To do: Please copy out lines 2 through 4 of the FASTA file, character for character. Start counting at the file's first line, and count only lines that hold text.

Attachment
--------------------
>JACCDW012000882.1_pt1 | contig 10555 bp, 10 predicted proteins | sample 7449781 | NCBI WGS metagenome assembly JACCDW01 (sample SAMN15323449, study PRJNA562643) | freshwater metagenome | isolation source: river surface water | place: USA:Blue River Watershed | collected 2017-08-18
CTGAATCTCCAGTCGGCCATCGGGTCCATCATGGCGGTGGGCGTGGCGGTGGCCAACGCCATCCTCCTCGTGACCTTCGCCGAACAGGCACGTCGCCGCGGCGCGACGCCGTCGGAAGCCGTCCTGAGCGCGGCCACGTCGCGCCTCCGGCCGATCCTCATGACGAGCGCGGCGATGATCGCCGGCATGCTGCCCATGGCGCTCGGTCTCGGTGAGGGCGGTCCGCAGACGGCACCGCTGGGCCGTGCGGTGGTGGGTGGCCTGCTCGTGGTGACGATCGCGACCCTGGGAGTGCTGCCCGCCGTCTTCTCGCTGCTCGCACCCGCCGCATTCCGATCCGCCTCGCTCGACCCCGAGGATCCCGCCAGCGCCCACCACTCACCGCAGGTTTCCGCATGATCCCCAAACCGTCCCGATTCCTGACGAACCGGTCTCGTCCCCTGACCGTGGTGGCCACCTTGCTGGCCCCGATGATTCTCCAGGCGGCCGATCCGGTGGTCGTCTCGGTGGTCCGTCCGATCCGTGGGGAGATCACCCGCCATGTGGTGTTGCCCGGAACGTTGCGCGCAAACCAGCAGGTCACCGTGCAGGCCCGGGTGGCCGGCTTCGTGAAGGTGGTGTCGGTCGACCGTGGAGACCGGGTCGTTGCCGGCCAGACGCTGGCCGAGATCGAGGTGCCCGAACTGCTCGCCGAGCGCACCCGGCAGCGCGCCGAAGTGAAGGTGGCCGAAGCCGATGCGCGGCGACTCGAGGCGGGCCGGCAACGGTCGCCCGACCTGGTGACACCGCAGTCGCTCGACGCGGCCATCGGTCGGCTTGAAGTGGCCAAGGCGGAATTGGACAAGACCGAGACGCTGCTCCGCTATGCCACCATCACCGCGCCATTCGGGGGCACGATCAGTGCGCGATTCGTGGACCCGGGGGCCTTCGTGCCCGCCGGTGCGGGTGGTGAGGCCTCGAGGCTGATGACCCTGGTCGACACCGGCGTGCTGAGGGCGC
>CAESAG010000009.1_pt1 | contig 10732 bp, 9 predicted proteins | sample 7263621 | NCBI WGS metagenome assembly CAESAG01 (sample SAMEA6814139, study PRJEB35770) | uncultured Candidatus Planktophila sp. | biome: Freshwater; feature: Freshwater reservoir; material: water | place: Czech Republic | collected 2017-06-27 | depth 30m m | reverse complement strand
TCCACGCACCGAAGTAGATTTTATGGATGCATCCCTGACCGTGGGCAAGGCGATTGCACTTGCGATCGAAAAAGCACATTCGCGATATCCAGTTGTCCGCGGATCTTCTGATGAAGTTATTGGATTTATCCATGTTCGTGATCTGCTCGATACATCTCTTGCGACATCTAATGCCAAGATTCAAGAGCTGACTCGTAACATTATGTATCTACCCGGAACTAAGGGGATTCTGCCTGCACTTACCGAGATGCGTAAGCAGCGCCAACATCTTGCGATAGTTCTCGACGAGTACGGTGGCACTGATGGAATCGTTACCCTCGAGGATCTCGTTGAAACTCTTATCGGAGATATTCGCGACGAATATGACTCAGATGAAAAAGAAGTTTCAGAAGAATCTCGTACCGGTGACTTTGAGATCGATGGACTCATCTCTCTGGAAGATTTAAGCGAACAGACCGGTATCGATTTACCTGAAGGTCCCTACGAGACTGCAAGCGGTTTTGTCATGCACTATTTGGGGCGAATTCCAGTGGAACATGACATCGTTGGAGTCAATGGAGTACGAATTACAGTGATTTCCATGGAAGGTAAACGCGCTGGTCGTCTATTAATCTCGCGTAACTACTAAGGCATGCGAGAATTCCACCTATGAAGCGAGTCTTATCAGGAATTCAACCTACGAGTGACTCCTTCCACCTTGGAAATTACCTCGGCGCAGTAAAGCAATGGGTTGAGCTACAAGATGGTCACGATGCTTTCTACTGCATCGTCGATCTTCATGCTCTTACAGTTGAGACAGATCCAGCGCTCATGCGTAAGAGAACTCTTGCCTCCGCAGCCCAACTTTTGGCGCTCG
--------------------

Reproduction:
CTGAATCTCCAGTCGGCCATCGGGTCCATCATGGCGGTGGGCGTGGCGGTGGCCAACGCCATCCTCCTCGTGACCTTCGCCGAACAGGCACGTCGCCGCGGCGCGACGCCGTCGGAAGCCGTCCTGAGCGCGGCCACGTCGCGCCTCCGGCCGATCCTCATGACGAGCGCGGCGATGATCGCCGGCATGCTGCCCATGGCGCTCGGTCTCGGTGAGGGCGGTCCGCAGACGGCACCGCTGGGCCGTGCGGTGGTGGGTGGCCTGCTCGTGGTGACGATCGCGACCCTGGGAGTGCTGCCCGCCGTCTTCTCGCTGCTCGCACCCGCCGCATTCCGATCCGCCTCGCTCGACCCCGAGGATCCCGCCAGCGCCCACCACTCACCGCAGGTTTCCGCATGATCCCCAAACCGTCCCGATTCCTGACGAACCGGTCTCGTCCCCTGACCGTGGTGGCCACCTTGCTGGCCCCGATGATTCTCCAGGCGGCCGATCCGGTGGTCGTCTCGGTGGTCCGTCCGATCCGTGGGGAGATCACCCGCCATGTGGTGTTGCCCGGAACGTTGCGCGCAAACCAGCAGGTCACCGTGCAGGCCCGGGTGGCCGGCTTCGTGAAGGTGGTGTCGGTCGACCGTGGAGACCGGGTCGTTGCCGGCCAGACGCTGGCCGAGATCGAGGTGCCCGAACTGCTCGCCGAGCGCACCCGGCAGCGCGCCGAAGTGAAGGTGGCCGAAGCCGATGCGCGGCGACTCGAGGCGGGCCGGCAACGGTCGCCCGACCTGGTGACACCGCAGTCGCTCGACGCGGCCATCGGTCGGCTTGAAGTGGCCAAGGCGGAATTGGACAAGACCGAGACGCTGCTCCGCTATGCCACCATCACCGCGCCATTCGGGGGCACGATCAGTGCGCGATTCGTGGACCCGGGGGCCTTCGTGCCCGCCGGTGCGGGTGGTGAGGCCTCGAGGCTGATGACCCTGGTCGACACCGGCGTGCTGAGGGCGC
>CAESAG010000009.1_pt1 | contig 10732 bp, 9 predicted proteins | sample 7263621 | NCBI WGS metagenome assembly CAESAG01 (sample SAMEA6814139, study PRJEB35770) | uncultured Candidatus Planktophila sp. | biome: Freshwater; feature: Freshwater reservoir; material: water | place: Czech Republic | collected 2017-06-27 | depth 30m m | reverse complement strand
TCCACGCACCGAAGTAGATTTTATGGATGCATCCCTGACCGTGGGCAAGGCGATTGCACTTGCGATCGAAAAAGCACATTCGCGATATCCAGTTGTCCGCGGATCTTCTGATGAAGTTATTGGATTTATCCATGTTCGTGATCTGCTCGATACATCTCTTGCGACATCTAATGCCAAGATTCAAGAGCTGACTCGTAACATTATGTATCTACCCGGAACTAAGGGGATTCTGCCTGCACTTACCGAGATGCGTAAGCAGCGCCAACATCTTGCGATAGTTCTCGACGAGTACGGTGGCACTGATGGAATCGTTACCCTCGAGGATCTCGTTGAAACTCTTATCGGAGATATTCGCGACGAATATGACTCAGATGAAAAAGAAGTTTCAGAAGAATCTCGTACCGGTGACTTTGAGATCGATGGACTCATCTCTCTGGAAGATTTAAGCGAACAGACCGGTATCGATTTACCTGAAGGTCCCTACGAGACTGCAAGCGGTTTTGTCATGCACTATTTGGGGCGAATTCCAGTGGAACATGACATCGTTGGAGTCAATGGAGTACGAATTACAGTGATTTCCATGGAAGGTAAACGCGCTGGTCGTCTATTAATCTCGCGTAACTACTAAGGCATGCGAGAATTCCACCTATGAAGCGAGTCTTATCAGGAATTCAACCTACGAGTGACTCCTTCCACCTTGGAAATTACCTCGGCGCAGTAAAGCAATGGGTTGAGCTACAAGATGGTCACGATGCTTTCTACTGCATCGTCGATCTTCATGCTCTTACAGTTGAGACAGATCCAGCGCTCATGCGTAAGAGAACTCTTGCCTCCGCAGCCCAACTTTTGGCGCTCG